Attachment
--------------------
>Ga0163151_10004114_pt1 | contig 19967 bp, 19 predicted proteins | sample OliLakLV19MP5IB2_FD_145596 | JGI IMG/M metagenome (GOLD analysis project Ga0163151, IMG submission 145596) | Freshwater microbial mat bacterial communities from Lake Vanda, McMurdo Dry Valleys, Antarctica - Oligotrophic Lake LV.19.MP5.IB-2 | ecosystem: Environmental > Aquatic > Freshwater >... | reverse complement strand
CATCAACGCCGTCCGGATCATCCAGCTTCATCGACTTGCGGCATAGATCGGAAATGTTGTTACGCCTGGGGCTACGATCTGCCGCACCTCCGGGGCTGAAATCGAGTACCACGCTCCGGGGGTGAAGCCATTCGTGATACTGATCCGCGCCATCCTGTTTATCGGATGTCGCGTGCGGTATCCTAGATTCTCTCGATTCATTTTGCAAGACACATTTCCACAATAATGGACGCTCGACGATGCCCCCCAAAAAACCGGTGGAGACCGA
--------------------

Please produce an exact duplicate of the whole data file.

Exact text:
>Ga0163151_10004114_pt1 | contig 19967 bp, 19 predicted proteins | sample OliLakLV19MP5IB2_FD_145596 | JGI IMG/M metagenome (GOLD analysis project Ga0163151, IMG submission 145596) | Freshwater microbial mat bacterial communities from Lake Vanda, McMurdo Dry Valleys, Antarctica - Oligotrophic Lake LV.19.MP5.IB-2 | ecosystem: Environmental > Aquatic > Freshwater >... | reverse complement strand
CATCAACGCCGTCCGGATCATCCAGCTTCATCGACTTGCGGCATAGATCGGAAATGTTGTTACGCCTGGGGCTACGATCTGCCGCACCTCCGGGGCTGAAATCGAGTACCACGCTCCGGGGGTGAAGCCATTCGTGATACTGATCCGCGCCATCCTGTTTATCGGATGTCGCGTGCGGTATCCTAGATTCTCTCGATTCATTTTGCAAGACACATTTCCACAATAATGGACGCTCGACGATGCCCCCCAAAAAACCGGTGGAGACCGA